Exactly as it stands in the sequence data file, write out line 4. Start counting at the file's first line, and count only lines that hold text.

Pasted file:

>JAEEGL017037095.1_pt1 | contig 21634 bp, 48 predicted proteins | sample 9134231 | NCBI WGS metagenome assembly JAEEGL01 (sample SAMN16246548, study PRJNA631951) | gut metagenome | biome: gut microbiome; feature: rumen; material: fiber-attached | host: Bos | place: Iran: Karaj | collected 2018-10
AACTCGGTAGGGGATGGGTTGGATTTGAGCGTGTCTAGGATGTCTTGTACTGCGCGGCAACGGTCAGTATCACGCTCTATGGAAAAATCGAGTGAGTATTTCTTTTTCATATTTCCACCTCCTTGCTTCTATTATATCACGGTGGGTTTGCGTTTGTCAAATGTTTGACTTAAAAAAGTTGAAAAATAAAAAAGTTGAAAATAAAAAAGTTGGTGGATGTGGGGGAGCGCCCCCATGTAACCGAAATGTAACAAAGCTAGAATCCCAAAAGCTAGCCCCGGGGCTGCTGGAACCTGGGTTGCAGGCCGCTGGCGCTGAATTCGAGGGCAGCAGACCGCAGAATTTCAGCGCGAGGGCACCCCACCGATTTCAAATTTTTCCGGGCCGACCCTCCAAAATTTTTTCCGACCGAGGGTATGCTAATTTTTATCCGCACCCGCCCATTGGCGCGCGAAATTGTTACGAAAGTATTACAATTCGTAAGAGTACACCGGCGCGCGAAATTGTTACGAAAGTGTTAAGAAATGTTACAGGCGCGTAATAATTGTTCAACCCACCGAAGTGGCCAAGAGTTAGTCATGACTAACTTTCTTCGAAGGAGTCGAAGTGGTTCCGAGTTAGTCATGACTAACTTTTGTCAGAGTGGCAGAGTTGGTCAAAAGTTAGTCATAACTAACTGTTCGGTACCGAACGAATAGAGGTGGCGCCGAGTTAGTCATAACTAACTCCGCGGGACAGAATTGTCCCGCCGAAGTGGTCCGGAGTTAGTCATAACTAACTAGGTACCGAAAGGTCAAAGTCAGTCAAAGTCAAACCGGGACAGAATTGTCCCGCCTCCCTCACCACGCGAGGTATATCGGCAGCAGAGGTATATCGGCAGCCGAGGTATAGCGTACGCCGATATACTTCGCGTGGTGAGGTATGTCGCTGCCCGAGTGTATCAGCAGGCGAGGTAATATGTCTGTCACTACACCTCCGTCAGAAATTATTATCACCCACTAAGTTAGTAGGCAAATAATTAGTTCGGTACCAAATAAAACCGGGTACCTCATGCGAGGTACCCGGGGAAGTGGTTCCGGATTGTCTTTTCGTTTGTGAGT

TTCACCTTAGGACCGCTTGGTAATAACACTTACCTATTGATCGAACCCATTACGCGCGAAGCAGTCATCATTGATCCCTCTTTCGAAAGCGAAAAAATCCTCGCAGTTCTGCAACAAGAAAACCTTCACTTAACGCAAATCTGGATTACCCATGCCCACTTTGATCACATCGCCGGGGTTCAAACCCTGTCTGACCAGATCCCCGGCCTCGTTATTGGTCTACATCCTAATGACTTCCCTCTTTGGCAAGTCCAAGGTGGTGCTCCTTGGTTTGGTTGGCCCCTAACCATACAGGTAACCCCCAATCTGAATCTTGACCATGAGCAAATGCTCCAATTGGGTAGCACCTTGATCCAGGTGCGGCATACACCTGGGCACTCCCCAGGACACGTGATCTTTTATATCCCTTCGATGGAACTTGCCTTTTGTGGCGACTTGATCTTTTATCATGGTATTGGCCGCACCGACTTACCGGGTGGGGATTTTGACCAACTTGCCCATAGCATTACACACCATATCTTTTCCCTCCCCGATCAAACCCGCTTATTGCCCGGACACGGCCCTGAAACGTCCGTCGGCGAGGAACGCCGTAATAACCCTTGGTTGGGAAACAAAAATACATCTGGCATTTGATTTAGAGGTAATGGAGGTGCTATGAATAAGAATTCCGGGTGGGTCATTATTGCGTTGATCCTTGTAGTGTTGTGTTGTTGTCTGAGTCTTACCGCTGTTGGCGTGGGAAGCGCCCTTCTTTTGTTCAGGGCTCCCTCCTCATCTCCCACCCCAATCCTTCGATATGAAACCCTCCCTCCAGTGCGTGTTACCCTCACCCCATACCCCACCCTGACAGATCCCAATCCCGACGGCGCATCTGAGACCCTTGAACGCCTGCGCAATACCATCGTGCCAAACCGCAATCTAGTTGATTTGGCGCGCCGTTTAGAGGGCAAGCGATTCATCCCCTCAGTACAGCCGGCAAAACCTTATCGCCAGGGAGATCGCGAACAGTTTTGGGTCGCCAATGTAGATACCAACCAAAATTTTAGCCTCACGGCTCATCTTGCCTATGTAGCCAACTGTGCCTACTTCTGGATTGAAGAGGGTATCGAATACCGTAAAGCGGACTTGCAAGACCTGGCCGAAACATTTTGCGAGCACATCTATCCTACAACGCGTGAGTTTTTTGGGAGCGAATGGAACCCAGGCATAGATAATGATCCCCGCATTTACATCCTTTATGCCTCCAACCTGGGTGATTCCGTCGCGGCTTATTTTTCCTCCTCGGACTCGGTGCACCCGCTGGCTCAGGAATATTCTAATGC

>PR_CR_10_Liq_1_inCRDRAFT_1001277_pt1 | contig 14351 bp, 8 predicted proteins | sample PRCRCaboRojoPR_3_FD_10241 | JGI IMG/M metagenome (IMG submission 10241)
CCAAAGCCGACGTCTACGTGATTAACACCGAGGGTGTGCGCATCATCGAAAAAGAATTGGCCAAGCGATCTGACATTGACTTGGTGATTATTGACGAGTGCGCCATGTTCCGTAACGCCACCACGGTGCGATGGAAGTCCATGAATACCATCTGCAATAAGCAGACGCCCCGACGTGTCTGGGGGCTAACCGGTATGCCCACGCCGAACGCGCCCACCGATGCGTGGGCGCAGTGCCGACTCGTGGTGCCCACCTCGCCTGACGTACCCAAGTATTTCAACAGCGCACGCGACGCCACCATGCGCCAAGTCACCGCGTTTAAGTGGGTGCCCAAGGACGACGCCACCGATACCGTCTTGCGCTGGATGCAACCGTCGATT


>PR_CR_10_Liq_1_inCRDRAFT_1001277_pt1 | contig 14351 bp, 8 predicted proteins | sample PRCRCaboRojoPR_3_FD_10241 | JGI IMG/M metagenome (IMG submission 10241)